I think it`s very useful data!
    and also it was very intersing to know all this stats!

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  23. why don’t you cross all this information by the religious majority in each country?

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  25. ak2891 says

    Thank you for this research ! It is very instructive (even if it is quite depressing to notice that there are such important gaps in so many “developed” countries). A lot of things still have to be done…

  26. The the congressional statistics are totally ridiculous. If women want more female representation, then VOTE FOR MORE WOMEN, duh. Then you say that women do not run. How are they suppossed to win if they don not run, hello. The gender gaps are also not very useful. Men take higher paying jobs, so of course their average is higher.

    • Women aren’t offered higher paying jobs or are not offered the higher paying job at the same rate of pay than the men.. DUH!

    • That is ridiculous. It is not that easy just to vote for women. Women are extremely underrepresented in running for high-level offices. You are ignoring the discrimination that women face in garnering the backing to even run for office.

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  38. Charleen Lynch says

    This has been very useful information for me. I am writing a paper on the link between abortion rates and inequality of women.

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  41. Discrimination against women has become more prevalent. The fact that women are sometimes being under estimated over men. It’s a good thing that justice still prevails when it comes to discrimination in the workplace. There have been lots of issues regarding this that has been raised the past few months. And fortunately, some of the cases that are being raised could get the justice they deserve. By the way, the information you have in here are all informative. Furthermore, I would be glad to visit often for further and informative contents.

    • fabrizzo says

      Not true.Now women can do what heck they like,including dress like a cabaret girl in an office job.If we men dressed like sports enthusiasts,we’d be shown the door for inappropriacy.If u lived in first world nation,i believe u should be seeing it with your own eyes.

      • Jupi says

        Can you cite a real example of women dressing like ‘cabaret girls’ at an office or are you just pulling this out of your ass? Cause that’s the distinct impression I’m getting.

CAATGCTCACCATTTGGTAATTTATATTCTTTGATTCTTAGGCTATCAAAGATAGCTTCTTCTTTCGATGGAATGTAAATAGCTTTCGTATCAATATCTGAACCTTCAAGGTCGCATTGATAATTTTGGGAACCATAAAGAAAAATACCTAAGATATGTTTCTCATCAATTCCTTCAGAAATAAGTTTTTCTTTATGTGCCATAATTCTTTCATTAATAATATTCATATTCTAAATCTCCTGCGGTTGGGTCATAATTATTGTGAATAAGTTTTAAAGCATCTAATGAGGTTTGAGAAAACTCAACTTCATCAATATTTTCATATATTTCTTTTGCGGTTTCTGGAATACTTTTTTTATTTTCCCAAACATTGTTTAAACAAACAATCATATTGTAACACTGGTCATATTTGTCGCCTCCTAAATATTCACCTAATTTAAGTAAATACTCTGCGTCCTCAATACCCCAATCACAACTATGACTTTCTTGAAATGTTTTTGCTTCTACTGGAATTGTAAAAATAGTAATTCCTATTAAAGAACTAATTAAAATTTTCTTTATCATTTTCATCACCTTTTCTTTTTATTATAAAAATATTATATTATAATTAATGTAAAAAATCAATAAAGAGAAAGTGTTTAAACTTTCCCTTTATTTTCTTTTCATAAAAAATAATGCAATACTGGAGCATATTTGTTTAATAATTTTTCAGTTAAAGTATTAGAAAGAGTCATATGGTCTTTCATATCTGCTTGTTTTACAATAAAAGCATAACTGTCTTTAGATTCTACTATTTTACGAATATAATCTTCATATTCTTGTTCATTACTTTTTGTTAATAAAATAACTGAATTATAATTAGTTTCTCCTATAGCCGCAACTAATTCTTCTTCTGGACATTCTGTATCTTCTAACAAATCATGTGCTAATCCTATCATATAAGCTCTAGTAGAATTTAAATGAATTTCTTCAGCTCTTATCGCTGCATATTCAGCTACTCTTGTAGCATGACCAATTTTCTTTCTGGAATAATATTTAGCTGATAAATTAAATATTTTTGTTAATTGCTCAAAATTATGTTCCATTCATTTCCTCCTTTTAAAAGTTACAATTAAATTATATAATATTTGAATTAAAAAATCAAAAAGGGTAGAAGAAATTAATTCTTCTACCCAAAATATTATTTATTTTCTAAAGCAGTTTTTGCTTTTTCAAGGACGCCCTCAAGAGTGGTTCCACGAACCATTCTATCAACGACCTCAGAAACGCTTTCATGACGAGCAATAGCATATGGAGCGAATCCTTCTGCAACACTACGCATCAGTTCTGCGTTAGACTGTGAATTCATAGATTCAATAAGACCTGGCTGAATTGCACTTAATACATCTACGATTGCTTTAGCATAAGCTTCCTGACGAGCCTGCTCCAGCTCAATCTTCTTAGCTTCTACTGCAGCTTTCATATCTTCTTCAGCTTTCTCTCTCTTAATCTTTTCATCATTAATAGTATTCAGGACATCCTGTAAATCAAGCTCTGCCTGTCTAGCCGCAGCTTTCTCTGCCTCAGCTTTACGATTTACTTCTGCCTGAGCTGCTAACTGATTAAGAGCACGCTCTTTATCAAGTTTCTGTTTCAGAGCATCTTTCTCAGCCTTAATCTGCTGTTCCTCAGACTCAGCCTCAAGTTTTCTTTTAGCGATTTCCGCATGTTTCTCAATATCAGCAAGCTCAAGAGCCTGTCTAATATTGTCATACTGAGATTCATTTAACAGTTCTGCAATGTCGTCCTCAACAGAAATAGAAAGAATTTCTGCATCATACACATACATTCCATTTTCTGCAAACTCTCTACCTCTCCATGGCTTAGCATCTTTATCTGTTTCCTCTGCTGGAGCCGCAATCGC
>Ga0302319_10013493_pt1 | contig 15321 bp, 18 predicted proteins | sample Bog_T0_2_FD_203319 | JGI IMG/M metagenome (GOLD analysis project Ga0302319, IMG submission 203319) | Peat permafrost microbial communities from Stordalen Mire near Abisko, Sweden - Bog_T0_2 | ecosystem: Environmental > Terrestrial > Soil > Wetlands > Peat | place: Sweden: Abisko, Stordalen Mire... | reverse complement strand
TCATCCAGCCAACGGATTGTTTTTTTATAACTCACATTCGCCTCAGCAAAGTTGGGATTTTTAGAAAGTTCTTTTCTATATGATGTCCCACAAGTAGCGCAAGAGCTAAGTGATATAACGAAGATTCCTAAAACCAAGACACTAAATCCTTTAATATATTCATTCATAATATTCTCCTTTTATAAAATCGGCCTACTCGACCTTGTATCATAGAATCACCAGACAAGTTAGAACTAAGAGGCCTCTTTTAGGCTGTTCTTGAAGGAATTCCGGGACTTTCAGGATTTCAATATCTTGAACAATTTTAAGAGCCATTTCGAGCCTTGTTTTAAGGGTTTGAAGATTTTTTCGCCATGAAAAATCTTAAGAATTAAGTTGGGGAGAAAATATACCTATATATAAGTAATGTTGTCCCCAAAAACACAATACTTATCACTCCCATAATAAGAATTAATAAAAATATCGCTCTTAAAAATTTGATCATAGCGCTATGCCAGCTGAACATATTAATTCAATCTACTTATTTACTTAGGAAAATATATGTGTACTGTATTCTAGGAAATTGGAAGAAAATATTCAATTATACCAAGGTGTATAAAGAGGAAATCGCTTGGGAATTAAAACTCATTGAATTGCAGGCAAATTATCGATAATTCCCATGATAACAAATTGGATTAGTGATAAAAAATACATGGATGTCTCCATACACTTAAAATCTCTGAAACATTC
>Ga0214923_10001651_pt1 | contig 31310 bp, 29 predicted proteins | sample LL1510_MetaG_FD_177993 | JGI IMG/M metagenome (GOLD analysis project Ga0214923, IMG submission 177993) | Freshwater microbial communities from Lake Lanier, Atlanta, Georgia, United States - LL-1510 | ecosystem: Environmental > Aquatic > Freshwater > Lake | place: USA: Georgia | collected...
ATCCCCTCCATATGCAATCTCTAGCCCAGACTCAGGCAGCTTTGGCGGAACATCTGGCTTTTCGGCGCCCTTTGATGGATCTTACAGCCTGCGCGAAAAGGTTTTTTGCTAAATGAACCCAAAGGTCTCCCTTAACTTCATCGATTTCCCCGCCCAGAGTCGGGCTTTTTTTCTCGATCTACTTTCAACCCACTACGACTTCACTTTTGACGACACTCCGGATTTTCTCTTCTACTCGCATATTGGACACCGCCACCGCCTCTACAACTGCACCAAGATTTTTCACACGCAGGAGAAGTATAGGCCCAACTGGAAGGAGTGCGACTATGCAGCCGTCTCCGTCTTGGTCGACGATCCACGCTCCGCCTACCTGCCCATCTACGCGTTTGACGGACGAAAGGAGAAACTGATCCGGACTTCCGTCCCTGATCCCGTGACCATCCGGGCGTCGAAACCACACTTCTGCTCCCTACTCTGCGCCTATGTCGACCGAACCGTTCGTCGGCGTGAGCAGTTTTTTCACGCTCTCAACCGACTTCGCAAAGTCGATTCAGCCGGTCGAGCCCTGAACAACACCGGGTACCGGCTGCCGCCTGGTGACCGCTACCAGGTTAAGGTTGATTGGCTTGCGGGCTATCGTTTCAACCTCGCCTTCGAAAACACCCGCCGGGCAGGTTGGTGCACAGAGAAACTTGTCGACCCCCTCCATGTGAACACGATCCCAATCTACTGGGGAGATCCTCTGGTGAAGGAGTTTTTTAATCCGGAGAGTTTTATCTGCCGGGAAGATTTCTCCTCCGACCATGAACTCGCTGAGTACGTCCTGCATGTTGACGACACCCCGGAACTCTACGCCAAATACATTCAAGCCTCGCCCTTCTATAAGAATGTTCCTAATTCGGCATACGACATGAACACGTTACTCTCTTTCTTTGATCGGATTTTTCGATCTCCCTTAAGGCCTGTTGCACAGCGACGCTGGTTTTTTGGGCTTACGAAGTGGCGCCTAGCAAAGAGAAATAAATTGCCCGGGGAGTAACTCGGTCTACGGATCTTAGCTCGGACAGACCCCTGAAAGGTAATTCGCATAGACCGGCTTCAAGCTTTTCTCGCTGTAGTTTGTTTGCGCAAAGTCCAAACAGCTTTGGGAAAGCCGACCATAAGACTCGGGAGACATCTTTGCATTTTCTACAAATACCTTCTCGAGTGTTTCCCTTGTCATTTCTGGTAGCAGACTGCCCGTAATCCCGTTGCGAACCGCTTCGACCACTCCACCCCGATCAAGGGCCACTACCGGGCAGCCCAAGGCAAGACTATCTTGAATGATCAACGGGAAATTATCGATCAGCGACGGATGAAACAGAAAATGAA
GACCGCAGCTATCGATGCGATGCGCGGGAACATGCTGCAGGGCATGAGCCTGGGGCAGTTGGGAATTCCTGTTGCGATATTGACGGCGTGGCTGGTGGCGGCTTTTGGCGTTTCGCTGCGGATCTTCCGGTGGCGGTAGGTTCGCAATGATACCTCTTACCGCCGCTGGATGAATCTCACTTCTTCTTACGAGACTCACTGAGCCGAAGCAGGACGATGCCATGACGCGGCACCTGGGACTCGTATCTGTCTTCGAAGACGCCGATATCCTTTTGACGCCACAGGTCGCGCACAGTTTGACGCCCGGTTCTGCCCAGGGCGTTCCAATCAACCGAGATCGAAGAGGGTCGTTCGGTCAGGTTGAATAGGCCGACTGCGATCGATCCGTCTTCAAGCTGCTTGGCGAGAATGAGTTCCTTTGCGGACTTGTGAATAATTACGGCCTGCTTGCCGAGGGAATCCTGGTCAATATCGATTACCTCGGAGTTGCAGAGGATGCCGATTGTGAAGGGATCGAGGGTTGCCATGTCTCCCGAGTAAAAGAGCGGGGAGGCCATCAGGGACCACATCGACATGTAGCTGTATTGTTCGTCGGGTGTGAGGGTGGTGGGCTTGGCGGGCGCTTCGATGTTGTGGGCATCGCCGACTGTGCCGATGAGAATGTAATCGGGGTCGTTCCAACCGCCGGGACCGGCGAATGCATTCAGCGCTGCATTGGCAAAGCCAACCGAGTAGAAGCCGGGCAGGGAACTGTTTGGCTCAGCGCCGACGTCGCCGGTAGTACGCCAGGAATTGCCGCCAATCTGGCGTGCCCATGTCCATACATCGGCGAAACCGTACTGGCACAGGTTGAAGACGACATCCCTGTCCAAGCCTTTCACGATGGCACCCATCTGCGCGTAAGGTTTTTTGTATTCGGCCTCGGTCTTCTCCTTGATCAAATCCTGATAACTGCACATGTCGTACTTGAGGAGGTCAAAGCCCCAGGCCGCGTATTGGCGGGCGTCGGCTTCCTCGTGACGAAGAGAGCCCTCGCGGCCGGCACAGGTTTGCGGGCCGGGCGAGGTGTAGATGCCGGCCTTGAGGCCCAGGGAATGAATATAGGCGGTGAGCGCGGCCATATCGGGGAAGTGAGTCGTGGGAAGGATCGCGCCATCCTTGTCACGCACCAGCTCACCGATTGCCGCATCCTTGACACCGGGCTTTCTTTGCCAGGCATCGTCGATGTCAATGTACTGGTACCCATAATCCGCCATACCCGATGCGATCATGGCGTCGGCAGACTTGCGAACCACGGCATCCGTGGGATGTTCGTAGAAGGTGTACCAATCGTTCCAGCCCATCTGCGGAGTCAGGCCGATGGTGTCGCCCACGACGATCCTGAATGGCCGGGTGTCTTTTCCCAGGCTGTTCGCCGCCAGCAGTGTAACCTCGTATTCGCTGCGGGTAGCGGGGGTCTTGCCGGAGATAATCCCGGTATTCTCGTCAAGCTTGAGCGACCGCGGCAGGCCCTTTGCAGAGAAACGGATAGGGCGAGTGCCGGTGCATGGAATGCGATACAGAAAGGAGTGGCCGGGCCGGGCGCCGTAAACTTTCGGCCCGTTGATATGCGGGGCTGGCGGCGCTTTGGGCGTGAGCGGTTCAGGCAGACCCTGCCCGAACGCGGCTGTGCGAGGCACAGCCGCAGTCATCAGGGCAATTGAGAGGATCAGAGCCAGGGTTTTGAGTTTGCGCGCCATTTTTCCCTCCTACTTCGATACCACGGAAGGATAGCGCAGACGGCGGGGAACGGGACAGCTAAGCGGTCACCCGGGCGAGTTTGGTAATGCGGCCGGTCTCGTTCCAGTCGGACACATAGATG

• fabrizzo says

          They are everywhere.If u cant see it,u are either blind,or sexist,or live in a hole,and not oin modern society.Its in EVERY office i have ever been into.Offices where men dress from head to toe to the cuff of their hands in formal wear,be it young or old.Or are u really so sexist u believe a man covered from head to toe is ‘equal’ to a woman wearing a short sleeveless ‘dress’?Cos thats what im getting,and it tells me u,and many others,are thinking with your ass rather than your heads

  42. Interesting is the graph of the male/female income gaps allegedy being greatest in Korea, followed by Japan, followed by Germany. Gaps are lowest in Poland, New Zealand and Belgium.
    When have you purchased anything “Made in Poland” the last time? Do you buy more “Made in New Zealand” and are goods “Made in Belgium” famous on the world for being high/quality?
    On the other hand: Did the economies of Japan, Korea and Germany suffer very much from the aslleged inequality? I am not a promoter of that inequality although I know that acording to the offcial Federal German Bureau of Census and Statistics (destatis.de) the 23% difference is the non corrected income gap. If corrected for hours worked, extra hours and work experience a 2% difference remains which cannot be explained further. However the inverse correlation between the non corrected income gap and econonomical success of a country is striking and has to be further researched before being destroyed by “equalists”.